THE PLOWSHARES SCANDAL
When Greg Boertje-Obed, Megan Rice and Michael Walli made their way through three fences, across a sixty-foot wide gravel Perimeter Intrusion Detection and Assessment System zone, passing by numerous cameras, motion detectors, and other high tech instruments, through a fourth fence, finally arriving at a warehouse full of nuclear weapons-grade highly enriched uranium, they had one purpose in mind—to expose a scandal at the Y12 Nuclear Weapons Complex in Oak Ridge, Tennessee.
Since that action, on July 28, 2012, many have interpreted their action through that exact lens—the lens of scandal. In Congress and in the media the focus was on the stupendous failure of security personnel and technology to detect and constrain the peace activists. It was understandable enough—the Transform Now Plowshares action represented an unprecedented, devastating security breach—had they been terrorists, armed with explosive devices, and had they turned left into the warren of buildings where thermonuclear weapon cores are manufactured at Y12, they could have wreaked almost unimaginable havoc, destroyed US nuclear capability, released highly toxic materials into the environment, or maybe even made off with nuclear weapons grade uranium.
Investigations were launched, personnel were fired or transferred, Congress held hearings—eventually the failure was a central factor in the decision to award the $22 billion management contract for Y12 to a new contractor. The security breach was meaty stuff, a lovely scandal.
Eighteen months later, eyes turn again to Megan, Michael and Greg, and media attention focuses on the judge who is preparing to sentence them; denied any chance to explain their actions by the judge, convicted of sabotage charges by an East Tennessee jury, they trio face lengthy prison sentences, ranging from six to ten years.
It’s a different scandal now: Will this judge send an eighty-four year old nun to prison for sabotage for six years, as likely as not a life sentence? Will reason and truth be turned on its head by punishing this nun, who greeted the first guard to confront them with widespread arms and a deep bow; who declared, “We came in hope;” who offered to break bread with the security forces—will this woman be sentenced for a crime of violence, as the sabotage charge is, by statutory definition?
But from the beginning, and now at the end, most people miss the real scandal, the one that is too big to mention—the one the judge forbade the defendants from mentioning at trial: the ongoing production of weapons of mass destruction by the government of the United States of America in direct contradiction of its obligations under the Nuclear Nonproliferation Treaty which is, according to the United States Constitution, the Supreme Law of the Land (you can look it up: Article 6).
At the Y12 Nuclear Weapons Complex in Oak Ridge, workers make thermonuclear cores for the W76 warhead as part of the Stockpile Life Extension Program. More than forty years ago, the United States promised the world in the Nuclear Nonproliferation Treaty (we were one of the first signatories to the treaty) that we would “pursue in good faith negotiations leading to the cessation of the arms race at an early date.” The US State Department points to the permanent arms control talks with Russia as proof that we are adhering to the letter of the Treaty. But the rest of the world, who agreed to forego their own nuclear weapons programs once they had our promise to disarm, doesn’t agree with the State Department’s self-serving, “truth-on-its-head” rationalization. And the International Court of Justice in 1996 ruled unanimously that nuclear weapons states have an obligation to achieve disarmament, not just talk about it, not just reduce stockpiles in tiny increments while maintaining arsenals of thousands of warheads.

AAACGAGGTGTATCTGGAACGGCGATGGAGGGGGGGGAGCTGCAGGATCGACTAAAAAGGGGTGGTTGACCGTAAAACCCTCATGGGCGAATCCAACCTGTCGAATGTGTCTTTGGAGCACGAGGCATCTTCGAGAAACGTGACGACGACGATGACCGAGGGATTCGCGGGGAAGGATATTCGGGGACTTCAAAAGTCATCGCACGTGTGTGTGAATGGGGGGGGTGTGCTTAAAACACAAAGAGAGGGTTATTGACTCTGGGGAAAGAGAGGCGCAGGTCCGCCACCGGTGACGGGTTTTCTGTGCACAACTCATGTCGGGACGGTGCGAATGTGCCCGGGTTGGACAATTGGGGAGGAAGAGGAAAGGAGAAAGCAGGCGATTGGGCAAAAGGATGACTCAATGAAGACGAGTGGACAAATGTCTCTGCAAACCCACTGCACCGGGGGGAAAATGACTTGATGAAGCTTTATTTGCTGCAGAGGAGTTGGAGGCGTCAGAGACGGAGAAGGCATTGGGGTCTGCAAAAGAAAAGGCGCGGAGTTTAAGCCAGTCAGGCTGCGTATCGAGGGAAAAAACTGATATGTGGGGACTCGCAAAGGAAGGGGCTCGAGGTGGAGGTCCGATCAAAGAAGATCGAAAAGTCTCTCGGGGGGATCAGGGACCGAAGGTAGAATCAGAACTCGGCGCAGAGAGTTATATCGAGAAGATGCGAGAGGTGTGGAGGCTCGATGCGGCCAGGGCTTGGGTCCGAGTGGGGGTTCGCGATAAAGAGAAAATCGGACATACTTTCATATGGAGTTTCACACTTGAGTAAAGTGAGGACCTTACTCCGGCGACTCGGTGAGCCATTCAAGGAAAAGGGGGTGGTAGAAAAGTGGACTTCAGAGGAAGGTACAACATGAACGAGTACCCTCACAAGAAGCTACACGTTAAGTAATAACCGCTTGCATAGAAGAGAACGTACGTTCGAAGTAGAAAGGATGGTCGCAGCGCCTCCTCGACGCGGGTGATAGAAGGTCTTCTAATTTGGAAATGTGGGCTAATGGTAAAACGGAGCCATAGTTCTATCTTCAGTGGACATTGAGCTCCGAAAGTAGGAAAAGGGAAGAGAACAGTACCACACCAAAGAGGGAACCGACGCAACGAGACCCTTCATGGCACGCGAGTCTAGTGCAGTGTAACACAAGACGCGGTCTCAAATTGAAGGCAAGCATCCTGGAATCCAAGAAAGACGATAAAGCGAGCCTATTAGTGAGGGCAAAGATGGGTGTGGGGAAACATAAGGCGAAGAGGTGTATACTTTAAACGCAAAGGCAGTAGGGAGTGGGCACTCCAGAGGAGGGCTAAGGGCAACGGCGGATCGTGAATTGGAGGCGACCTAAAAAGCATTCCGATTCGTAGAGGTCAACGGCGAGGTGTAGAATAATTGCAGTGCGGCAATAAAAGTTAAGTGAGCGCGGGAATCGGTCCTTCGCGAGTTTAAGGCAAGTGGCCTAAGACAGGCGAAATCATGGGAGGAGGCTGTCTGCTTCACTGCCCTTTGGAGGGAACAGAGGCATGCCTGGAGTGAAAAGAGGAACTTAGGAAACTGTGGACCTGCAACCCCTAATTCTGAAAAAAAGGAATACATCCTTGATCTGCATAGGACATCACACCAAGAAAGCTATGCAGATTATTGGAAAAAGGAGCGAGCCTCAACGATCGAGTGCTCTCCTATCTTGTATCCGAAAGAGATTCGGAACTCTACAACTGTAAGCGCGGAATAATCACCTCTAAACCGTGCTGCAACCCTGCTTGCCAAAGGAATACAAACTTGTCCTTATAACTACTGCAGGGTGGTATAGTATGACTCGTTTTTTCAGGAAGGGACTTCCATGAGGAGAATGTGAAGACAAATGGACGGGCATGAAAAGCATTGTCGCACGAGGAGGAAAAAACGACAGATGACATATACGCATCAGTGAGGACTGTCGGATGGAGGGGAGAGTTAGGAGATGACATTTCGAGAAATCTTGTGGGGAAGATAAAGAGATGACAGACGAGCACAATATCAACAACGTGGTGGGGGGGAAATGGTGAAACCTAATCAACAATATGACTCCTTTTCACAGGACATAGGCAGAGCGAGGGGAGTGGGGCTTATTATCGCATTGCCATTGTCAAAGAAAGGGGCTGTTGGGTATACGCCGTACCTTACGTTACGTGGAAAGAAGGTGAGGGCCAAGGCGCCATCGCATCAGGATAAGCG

But the scandal is bigger than that. Because the US is also looking to build a new bomb plant at Y12 in Oak Ridge to replace aging facilities. The new bomb plant is called the Uranium Processing Facility; its price tag is $19 billion; its sole purpose is to produce nuclear weapons components. Since it was proposed in 2005, more than a billion dollars has been spent on a design which is in the process of being scrapped for the second time. It will be at least ten years behind schedule and will cost more than ten times its original estimated cost—which the contractors have admitted they low-balled.
This is the scandal at the heart of the Transform Now Plowshares action. In February, former US Attorney General Ramsey Clark came to Knoxville to testify before the judge. He explained to the judge that the work at Y12 is unlawful; he described it as a criminal enterprise. He declared the Nonproliferation Treaty was the single most important treaty ever signed by the United States. “But we put it on the shelf,” he said. He was Attorney General when the Treaty was signed. The judge heard him out, pointedly refused to understand when Clark noted, more than once, that his argument was not that nuclear weapon production at Y12 violates international law, but it violate our own law, the nonproliferation treaty.